“As far as I am concerned, I am in the knowledge that death can never extinguish the torch which I have lit in Ghana and Africa. Long after I am dead and gone, the light will continue to burn and be borne aloft, giving light and guidance to all people.”
~ Dr. Kwame Nkrumah
September 21 marks the birthday of Kwame Nkrumah, Africa’s Marxist revolutionary and first president of the republic of Ghana. The day is celebrated as a public holiday in Ghana to commemorate the significant role Nkrumah played to free the Gold Coast from colonial rule. Nkrumah was born on September 21, 1909, at Nkroful, in what was then the British-ruled Gold Coast, the son of a goldsmith. After his graduation from Achimota College in 1930, he traveled to the United States to pursue his master’s degrees at Lincoln University and the University of Pennsylvania, where he was influenced by Marxist ideologies and pan-Africanist ideas, and especially Marcus Garvey, the black American nationalist leader of the 1920s. Eventually, Kwame Nkrumah came to describe himself as a socialist and a Marxist, a leading proponent of African socialism, the offshoot of pan-Africanism.
He returned to Ghana in late 1947 under invitation of the United Gold Coast Convention (UGCC), the first political party in Ghana. Nkrumah served as the general secretary to the party but due to his Marxist tendencies broke away from the conservative UGCC party to form his own socialist political party, the Convention People’s Party (CPP), which won the 1951 general elections. Kwame Nkrumah became prime minister of Ghana and later president of the new republic in 1960. He was the winner of Lenin Peace Prize in 1962. Nkrumah founded numerous state-run companies, launched the construction of a huge dam for the generation of hydroelectric power, built schools and universities, and backed liberation movements in African colonies that had yet to achieve independence.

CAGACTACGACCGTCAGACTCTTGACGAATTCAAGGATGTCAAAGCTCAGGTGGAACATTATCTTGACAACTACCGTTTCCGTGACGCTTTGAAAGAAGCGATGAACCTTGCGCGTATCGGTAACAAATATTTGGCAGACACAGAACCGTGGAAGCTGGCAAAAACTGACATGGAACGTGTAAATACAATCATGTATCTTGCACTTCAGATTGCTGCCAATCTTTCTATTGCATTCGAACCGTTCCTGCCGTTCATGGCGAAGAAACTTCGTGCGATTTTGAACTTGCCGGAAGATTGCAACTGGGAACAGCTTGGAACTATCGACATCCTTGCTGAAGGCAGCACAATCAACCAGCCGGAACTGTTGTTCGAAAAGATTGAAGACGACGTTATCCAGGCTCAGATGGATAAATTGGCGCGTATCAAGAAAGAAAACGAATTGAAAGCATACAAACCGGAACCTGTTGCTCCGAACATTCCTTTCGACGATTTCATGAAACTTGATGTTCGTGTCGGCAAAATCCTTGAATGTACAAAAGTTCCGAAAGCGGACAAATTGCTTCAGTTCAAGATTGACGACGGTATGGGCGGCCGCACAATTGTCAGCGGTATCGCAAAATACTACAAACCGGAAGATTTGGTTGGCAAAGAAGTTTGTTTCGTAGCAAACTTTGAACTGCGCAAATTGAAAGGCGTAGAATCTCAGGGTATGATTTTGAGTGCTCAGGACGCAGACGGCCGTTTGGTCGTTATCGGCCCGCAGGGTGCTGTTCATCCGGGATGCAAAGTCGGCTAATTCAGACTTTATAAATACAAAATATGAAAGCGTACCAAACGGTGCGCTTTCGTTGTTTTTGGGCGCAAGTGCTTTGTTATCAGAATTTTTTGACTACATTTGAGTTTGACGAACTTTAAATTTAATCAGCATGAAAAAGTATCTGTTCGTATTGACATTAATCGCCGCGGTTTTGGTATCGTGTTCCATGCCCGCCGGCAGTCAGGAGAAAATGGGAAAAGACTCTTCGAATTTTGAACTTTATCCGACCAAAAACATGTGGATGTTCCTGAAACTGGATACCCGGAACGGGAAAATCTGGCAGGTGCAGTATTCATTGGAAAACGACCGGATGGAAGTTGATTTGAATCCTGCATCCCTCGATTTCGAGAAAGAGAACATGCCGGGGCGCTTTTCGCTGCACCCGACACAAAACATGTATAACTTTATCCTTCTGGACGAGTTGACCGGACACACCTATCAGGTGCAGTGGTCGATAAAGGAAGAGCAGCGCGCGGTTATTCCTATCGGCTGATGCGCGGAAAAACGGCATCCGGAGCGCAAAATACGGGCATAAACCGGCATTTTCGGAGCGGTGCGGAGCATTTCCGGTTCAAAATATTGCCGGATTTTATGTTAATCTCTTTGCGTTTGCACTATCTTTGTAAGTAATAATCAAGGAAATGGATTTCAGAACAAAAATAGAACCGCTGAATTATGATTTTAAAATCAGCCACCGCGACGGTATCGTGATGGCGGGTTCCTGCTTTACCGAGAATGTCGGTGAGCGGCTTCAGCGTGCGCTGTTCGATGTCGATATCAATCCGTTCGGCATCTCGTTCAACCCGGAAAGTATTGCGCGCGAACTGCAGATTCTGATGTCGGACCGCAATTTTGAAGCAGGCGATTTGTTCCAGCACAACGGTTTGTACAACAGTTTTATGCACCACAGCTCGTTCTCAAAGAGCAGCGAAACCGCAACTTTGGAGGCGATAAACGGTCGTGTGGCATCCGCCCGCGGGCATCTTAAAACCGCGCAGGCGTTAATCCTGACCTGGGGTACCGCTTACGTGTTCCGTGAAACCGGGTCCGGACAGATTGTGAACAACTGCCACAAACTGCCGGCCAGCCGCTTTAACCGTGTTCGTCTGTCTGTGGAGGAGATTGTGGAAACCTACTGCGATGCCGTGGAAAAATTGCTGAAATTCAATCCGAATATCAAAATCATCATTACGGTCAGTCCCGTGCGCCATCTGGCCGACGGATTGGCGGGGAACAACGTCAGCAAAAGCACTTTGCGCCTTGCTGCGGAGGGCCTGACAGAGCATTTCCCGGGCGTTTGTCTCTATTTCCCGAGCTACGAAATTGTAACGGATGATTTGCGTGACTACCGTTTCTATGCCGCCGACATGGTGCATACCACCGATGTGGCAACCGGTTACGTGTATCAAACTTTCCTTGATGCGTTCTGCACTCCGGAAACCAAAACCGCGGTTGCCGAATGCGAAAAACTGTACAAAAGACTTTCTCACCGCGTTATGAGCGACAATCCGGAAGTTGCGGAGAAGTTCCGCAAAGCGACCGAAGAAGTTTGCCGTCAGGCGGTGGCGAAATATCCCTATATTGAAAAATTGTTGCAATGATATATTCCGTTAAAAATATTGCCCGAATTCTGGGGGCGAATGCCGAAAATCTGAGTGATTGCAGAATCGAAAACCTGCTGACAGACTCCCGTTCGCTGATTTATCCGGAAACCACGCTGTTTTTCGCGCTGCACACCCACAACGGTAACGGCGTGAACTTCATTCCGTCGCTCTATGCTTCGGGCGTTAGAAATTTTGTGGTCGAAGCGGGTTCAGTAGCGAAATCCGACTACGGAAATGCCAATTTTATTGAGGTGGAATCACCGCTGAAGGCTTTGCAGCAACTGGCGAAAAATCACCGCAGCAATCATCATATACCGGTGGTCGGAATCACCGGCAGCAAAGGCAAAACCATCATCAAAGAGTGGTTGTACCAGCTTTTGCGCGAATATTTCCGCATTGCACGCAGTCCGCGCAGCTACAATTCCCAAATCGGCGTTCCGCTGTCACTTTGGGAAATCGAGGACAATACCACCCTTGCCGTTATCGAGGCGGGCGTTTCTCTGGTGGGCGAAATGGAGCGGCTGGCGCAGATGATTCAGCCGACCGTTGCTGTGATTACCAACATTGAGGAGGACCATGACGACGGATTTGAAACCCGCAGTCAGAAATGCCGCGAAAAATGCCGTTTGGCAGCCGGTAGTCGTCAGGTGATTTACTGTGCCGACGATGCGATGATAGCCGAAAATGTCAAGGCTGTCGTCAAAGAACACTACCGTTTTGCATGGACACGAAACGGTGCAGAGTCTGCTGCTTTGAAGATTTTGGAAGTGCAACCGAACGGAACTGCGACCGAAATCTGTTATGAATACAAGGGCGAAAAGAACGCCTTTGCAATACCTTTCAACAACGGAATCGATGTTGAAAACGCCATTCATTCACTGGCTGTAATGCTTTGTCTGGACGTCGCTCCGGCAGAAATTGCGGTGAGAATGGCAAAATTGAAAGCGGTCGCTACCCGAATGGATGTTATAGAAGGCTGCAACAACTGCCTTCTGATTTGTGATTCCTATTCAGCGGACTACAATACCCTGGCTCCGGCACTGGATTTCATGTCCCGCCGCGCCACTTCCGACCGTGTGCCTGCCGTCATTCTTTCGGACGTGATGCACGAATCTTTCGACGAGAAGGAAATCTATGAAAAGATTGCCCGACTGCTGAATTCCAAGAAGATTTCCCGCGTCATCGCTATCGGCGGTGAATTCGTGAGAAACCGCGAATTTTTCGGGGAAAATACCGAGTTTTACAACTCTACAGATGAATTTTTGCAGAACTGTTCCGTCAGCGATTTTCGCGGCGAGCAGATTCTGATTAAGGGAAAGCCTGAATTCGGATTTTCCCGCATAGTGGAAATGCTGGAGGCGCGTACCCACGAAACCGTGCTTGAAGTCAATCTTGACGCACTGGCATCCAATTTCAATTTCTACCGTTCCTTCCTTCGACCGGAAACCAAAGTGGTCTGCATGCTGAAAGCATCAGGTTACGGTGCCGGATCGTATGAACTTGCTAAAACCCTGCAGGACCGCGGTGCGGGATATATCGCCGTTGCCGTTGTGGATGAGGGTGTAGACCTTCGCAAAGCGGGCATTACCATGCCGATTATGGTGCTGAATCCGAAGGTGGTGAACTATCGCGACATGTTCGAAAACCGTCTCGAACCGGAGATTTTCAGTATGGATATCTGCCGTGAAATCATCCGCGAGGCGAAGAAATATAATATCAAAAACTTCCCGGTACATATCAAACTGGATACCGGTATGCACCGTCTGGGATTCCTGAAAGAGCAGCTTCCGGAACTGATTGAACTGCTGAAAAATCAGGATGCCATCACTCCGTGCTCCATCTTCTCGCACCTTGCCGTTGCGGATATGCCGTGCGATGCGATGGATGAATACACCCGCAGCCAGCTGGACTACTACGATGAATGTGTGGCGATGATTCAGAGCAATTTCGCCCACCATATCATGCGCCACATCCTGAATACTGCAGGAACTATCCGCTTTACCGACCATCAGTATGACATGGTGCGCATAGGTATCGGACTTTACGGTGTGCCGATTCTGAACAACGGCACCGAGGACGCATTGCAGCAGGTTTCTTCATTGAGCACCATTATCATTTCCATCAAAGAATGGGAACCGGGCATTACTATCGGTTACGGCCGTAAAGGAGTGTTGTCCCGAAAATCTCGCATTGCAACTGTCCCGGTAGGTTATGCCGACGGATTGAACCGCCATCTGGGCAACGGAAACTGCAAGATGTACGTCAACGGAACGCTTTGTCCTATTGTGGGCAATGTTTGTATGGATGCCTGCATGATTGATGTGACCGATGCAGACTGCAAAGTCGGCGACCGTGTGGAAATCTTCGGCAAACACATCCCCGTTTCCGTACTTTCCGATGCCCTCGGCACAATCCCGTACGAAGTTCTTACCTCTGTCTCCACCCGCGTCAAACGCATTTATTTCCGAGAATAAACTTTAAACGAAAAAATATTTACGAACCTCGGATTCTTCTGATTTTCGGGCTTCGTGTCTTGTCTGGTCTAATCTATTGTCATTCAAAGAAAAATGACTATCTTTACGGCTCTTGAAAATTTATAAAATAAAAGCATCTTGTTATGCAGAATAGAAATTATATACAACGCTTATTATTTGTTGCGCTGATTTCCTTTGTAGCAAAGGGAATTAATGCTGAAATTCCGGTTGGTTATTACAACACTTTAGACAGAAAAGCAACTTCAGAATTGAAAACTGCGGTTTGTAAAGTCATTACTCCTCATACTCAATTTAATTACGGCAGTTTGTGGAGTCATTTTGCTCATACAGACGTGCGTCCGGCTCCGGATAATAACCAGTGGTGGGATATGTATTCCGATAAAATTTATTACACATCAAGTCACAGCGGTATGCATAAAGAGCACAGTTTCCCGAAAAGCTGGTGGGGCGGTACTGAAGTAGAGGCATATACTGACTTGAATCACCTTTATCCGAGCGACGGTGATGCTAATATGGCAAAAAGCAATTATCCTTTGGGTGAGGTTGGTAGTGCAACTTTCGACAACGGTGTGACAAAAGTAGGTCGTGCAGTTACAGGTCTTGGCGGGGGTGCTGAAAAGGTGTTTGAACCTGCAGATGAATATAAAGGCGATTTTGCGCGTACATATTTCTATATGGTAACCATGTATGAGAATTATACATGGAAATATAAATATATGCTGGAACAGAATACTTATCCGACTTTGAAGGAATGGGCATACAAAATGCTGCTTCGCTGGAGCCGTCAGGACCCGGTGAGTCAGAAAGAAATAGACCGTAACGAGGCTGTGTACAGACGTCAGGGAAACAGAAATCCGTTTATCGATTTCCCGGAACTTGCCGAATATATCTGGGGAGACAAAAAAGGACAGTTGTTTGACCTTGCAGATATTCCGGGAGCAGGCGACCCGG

In 1964, faced with economic crises caused largely by his Marxist economic policies, Nkrumah’s proposed solution was to tighten government control. He declared Ghana a one-party communist state with himself as president for life. Nkrumah was accused of actively promoting a cult of his own personality (Nkrumahism), which eventually led to his overthrow in 1966 by military coup d’état. He died in Bucharest, Romania, after six years in exile in Guinea, at age sixty-two. In the year 2000, Nkrumah was voted Africa’s “Man of the Millennium” by BBC listeners as a “Hero of Independence” and an “international symbol of freedom as the leader of the first African country to shake off the chains of colonial rule.”
“Nkrumah’s primary concern really was the good of the nation,” noted German political scientist Christian Kohrs, but the path he chose was dangerous both for himself and for the people of independent Africa. Like Nkrumah, many other African leaders—namely Julius Nyere of Tanzania, Modibo Keita of Mali, Léopold Senghor of Senegal, and Sékou Touré of Guinea, among others—also took the socialist path in the struggle for African independence. This resulted in the rise of despots and a series of military coups d’état in most African countries and had a devastating effect on the social and economic life of Africa. Though some of these African socialists did not align themselves with Marxism like Nkrumah did, their brand of socialism was not different from the collectivist principles of Marxism. Senghor, for example, claimed that “Africa’s social background of tribal community life not only makes socialism natural to Africa but excludes the validity of the theory of class struggle.” On the surface, socialism might appear natural to African tribal community life, as with many other economies of the world, but according to America-based Ghanaian economist professor George Ayittey, “Africa has had a long history of free market economies dating back to precolonial times.”